Break Their Haughty Power

Dennis R Redmond dredmond at SPAMoregon.uoregon.edu
Tue Oct 31 17:54:07 MST 2000




On Tue, 31 Oct 2000, Louis Proyect crossposted:

> (Some of you may be familiar with the name Loren Goldner. His writings have
> "The Nazis and Deconstruction: Jean-Pierre Faye's Demolition of Derrida".)
>
> Faye shows that after 1933, under pressure from Nazi polemics, Heidegger
> began to characterize the prior Western metaphysical tradition as
> "nihilist" and worked out the whole analysis for which he became famous
> after 1945: the "fall" in the Western conception of Being after Parmenides
> and above all Aristotle, the essence of this fall in its modern development
> as the metaphysics of the "subject" theorized above all by Descartes, and
> the evolution of this subject up to its apotheosis in Nietzsche and the
> early Heidegger of Being and Time.

What pressure? Heidegger was that rarest of all things, the true-blue Nazi
from the very beginning. Adorno's "Negative Dialectics" has a really
wonderful analysis of Heidegger, emphasizing the H-Man's debt to Husserl's
logical positivism, which set the stage for fundamental ontology the same
way that the Weimar Republic set the stage for Fascism: i.e. expressed
certain irresolveable social conflicts, which would explode into the most
hideous violence.

> missing a step. The process, for a more American context, goes from Krieck
> to Heidegger to Derrida to the postmodern minions of the Modern Language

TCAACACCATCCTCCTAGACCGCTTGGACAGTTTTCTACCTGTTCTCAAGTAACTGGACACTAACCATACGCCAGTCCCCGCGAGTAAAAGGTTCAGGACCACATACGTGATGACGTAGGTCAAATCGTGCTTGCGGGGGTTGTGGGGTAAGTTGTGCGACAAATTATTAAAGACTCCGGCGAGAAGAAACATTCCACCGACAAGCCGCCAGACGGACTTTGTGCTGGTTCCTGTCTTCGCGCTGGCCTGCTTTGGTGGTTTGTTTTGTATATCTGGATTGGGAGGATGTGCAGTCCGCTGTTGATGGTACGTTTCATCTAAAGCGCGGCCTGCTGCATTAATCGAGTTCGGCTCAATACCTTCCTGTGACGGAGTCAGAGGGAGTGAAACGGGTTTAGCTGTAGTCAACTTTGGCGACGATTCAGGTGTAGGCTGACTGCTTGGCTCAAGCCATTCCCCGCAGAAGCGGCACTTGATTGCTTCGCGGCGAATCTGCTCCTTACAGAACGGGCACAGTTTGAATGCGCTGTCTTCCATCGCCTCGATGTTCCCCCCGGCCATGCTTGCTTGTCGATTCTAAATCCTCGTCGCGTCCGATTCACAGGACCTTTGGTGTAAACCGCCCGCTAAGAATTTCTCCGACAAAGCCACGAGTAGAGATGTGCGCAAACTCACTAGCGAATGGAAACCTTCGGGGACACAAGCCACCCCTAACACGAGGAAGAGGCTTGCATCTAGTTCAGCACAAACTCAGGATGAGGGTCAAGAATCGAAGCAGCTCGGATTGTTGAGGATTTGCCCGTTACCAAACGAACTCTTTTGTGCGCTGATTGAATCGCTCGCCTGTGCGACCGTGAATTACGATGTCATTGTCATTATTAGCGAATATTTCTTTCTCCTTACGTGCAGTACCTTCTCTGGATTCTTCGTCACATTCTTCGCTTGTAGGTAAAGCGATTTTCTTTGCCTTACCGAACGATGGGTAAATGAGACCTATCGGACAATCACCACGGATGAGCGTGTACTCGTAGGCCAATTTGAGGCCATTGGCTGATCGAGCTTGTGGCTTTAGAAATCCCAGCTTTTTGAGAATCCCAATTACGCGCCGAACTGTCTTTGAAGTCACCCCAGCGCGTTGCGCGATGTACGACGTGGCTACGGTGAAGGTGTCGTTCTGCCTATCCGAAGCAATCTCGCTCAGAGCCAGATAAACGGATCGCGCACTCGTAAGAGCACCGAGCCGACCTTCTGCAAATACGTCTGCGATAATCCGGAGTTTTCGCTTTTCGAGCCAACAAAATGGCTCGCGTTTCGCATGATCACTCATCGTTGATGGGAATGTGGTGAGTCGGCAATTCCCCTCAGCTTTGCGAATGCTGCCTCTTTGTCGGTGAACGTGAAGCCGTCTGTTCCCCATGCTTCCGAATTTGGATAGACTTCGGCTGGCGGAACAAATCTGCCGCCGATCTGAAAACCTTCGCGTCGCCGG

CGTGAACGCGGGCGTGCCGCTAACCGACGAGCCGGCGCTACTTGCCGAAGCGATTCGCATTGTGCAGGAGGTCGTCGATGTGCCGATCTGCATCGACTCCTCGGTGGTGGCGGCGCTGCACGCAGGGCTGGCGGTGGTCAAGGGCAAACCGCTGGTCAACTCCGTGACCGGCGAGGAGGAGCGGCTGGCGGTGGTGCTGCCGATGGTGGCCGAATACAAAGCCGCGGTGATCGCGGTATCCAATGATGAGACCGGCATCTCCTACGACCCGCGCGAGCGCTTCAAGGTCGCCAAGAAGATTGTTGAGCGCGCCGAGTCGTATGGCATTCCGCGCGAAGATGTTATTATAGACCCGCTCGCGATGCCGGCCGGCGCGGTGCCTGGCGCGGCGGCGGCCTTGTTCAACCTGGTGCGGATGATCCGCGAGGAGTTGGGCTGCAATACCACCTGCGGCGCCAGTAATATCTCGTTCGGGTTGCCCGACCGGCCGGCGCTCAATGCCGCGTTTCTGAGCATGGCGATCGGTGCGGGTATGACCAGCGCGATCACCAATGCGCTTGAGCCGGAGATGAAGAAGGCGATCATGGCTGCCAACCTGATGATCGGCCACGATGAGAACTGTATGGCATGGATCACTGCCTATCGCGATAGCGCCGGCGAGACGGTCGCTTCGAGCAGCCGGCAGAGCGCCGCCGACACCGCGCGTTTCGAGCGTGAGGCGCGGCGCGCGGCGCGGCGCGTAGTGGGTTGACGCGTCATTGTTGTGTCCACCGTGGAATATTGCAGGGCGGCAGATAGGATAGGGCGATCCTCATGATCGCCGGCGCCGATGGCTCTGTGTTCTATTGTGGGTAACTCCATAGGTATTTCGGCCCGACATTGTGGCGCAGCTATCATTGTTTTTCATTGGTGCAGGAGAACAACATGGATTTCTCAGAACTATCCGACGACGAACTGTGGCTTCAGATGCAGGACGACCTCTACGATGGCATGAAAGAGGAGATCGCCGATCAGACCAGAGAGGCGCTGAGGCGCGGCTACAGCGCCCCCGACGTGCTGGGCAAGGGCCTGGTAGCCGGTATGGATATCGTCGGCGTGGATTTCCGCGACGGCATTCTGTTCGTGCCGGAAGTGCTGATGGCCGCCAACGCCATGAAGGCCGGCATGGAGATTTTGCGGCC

> Association. The "oscillation" that Faye demonstrated for the 1890-1933
> period in Langages totalitaires has its extension in the contemporary
> deconstructionists of the "human sciences," perhaps summarized most
> succinctly in Lyotard's 1988 call to "donner droit de cite a l'inhumain."

Nonsense. The MLA are salaried culture-workers who've been getting the
shaft from the market forces for years. There are a few overpaid superstar
theorists out there who afflict the world with their hyper(te((x)t)ual
crap, but deconstruction was genuinely radical in the 1970s, and opened
the doors for all sorts of multinational Marxisms, radical
identity-politics, the decolonization of the aesthetic canon, culture
studies, and all the other heavy ideological artillery which first got
used on the streets of Paris '95, Berlin '96 and Seattle '99. Next stop:
Tokyo!

-- Dennis






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